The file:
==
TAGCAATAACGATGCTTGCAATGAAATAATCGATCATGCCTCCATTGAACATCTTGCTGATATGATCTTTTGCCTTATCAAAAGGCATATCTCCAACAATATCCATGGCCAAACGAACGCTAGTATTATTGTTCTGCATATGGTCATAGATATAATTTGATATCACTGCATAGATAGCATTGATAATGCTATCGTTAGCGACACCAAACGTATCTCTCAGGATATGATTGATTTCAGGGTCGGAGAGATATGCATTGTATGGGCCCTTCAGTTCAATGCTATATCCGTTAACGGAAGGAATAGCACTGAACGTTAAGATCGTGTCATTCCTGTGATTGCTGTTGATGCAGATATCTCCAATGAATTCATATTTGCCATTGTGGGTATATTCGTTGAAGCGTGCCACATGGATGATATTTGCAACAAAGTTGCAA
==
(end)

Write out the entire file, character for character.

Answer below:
TAGCAATAACGATGCTTGCAATGAAATAATCGATCATGCCTCCATTGAACATCTTGCTGATATGATCTTTTGCCTTATCAAAAGGCATATCTCCAACAATATCCATGGCCAAACGAACGCTAGTATTATTGTTCTGCATATGGTCATAGATATAATTTGATATCACTGCATAGATAGCATTGATAATGCTATCGTTAGCGACACCAAACGTATCTCTCAGGATATGATTGATTTCAGGGTCGGAGAGATATGCATTGTATGGGCCCTTCAGTTCAATGCTATATCCGTTAACGGAAGGAATAGCACTGAACGTTAAGATCGTGTCATTCCTGTGATTGCTGTTGATGCAGATATCTCCAATGAATTCATATTTGCCATTGTGGGTATATTCGTTGAAGCGTGCCACATGGATGATATTTGCAACAAAGTTGCAA